Palm Springs Bus Crash Leaves Victims Without Adequate Compensation
On October 23, 2016, a tourist bus traveling roughly 65 miles per hour slammed into a slow-moving tractor-trailer on Interstate 10 near Palm Springs. The crash injured 32 people and left 13 dead, making it one of the deadliest bus crashes in California history.
There are multiple defendants in the case, and it appears that there will be lengthy litigation before fault is determined. As the victims begin to cope with their loss, many are now finding out that their compensation for the accident may take years to acquire and there may not be enough insurance money to fully compensate each of them. As the LA Times reported, “bus riders are protected by weaker safety standards than passengers of any other form of public transportation; they also have less insurance to compensate their deaths or injuries.”
The $5 Million Insurance Limit
The reason the bus riders may get less insurance money is because of a federal law that states buses are only required to be covered by a $5 million policy. This minimum was established in 1982 during the Ronald Reagan Administration. The law was intended to safeguard the bus industry from unaffordable insurance costs that would have raised the cost of bus transportation. But $5 million simply is not enough to cover expenses when there are multiple victims. The Federal Motor Carrier Safety Administration (FMCSA), the agency that regulates the bus industry, agrees and has stated “the current financial responsibility minimums are inadequate to fully cover the costs of some crashes in light of increased medical costs and revised value of statistical life.”
Minimum Insurance Requirements for Buses Should Be Raised
Justice is not served when the serious needs of victims cannot be met due to limited funds. Raising the minimum insurance coverage necessary is long overdue. An FMCSA study found that if the $5 million amount were adjusted for inflation, it would be about $21.3 million today. The FMCSA hasn’t advocated for that specific increase, but it publicized the figure to make the point that an increase in the insurance minimum is necessary to keep up with inflation and increasing medical costs.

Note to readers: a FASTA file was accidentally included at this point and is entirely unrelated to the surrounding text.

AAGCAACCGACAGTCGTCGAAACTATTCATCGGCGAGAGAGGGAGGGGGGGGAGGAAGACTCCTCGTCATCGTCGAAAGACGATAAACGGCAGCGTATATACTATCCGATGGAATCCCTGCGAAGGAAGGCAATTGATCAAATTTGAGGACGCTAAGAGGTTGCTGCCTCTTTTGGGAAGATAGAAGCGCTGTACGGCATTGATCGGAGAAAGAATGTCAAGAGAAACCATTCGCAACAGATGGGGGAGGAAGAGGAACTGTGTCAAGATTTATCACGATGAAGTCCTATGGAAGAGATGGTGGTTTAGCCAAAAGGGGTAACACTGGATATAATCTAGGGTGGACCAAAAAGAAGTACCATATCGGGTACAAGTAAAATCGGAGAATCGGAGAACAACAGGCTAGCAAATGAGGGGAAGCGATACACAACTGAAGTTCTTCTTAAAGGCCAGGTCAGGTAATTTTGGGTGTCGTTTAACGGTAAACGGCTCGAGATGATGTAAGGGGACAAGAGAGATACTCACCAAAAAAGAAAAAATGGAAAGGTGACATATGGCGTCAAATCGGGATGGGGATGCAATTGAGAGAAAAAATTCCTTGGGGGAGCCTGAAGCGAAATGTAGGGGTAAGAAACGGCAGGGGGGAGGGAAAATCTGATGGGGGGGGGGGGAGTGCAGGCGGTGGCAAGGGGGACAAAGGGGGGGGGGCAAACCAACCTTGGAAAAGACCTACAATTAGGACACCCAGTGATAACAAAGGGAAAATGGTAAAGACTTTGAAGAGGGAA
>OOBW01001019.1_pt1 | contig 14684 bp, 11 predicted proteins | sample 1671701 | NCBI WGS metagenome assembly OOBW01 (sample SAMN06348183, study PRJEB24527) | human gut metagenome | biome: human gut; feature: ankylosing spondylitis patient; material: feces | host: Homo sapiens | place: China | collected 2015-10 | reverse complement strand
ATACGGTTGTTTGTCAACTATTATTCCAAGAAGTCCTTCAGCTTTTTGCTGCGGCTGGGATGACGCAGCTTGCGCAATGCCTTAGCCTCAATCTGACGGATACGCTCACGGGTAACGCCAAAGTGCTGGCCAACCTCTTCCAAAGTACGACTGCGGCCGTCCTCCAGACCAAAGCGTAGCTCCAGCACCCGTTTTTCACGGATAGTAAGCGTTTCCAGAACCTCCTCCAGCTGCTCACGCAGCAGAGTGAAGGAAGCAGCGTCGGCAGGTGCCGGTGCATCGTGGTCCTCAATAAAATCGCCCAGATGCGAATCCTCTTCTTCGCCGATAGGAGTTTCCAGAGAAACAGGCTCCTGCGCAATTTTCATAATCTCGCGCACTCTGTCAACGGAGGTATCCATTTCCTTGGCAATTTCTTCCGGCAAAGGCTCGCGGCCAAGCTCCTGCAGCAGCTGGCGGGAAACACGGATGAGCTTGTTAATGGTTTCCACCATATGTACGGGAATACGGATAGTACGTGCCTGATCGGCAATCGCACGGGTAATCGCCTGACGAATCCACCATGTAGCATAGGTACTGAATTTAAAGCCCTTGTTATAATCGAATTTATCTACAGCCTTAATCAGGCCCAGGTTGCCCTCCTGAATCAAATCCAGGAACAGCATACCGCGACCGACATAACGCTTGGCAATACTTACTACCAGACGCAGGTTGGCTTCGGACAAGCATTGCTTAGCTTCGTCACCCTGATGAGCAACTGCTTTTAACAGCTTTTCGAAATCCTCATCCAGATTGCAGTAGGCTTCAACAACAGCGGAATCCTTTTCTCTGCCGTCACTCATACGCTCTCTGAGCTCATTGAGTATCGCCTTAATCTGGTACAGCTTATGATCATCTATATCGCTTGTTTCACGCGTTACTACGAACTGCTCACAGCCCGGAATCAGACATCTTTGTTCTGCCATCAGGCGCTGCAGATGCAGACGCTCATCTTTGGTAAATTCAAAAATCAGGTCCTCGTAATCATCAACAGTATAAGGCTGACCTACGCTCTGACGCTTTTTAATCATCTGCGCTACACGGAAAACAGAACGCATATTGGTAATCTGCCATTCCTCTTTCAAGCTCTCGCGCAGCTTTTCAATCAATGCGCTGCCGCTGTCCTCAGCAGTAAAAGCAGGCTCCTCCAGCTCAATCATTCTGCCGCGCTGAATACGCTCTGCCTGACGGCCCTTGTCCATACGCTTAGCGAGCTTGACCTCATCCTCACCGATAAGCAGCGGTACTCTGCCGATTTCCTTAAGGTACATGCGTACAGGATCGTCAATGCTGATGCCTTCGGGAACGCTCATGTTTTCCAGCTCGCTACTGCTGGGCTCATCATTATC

Not only is there not enough money in these cases, but dividing a limited pool of funds among numerous deserving plaintiffs is a difficult legal process that adds even more time and expense to the accident litigation. Victims who lost family members have valid wrongful death claims, and these must be balanced against the claims for pain and suffering and medical damages that surviving victims filed. If minimum insurance levels were raised, it would ensure that all victims would be able to get the compensation they deserve when these tragedies occur.
Scott D. Hughes is a personal injury attorney in Southern California. He is familiar with truck accidents and FMCSA regulations and has a history of getting his clients the compensation they deserve in personal injury lawsuits. If you would like more information about his bus crash expertise, please contact the Law Offices of Scott D. Hughes at 714-423-6928.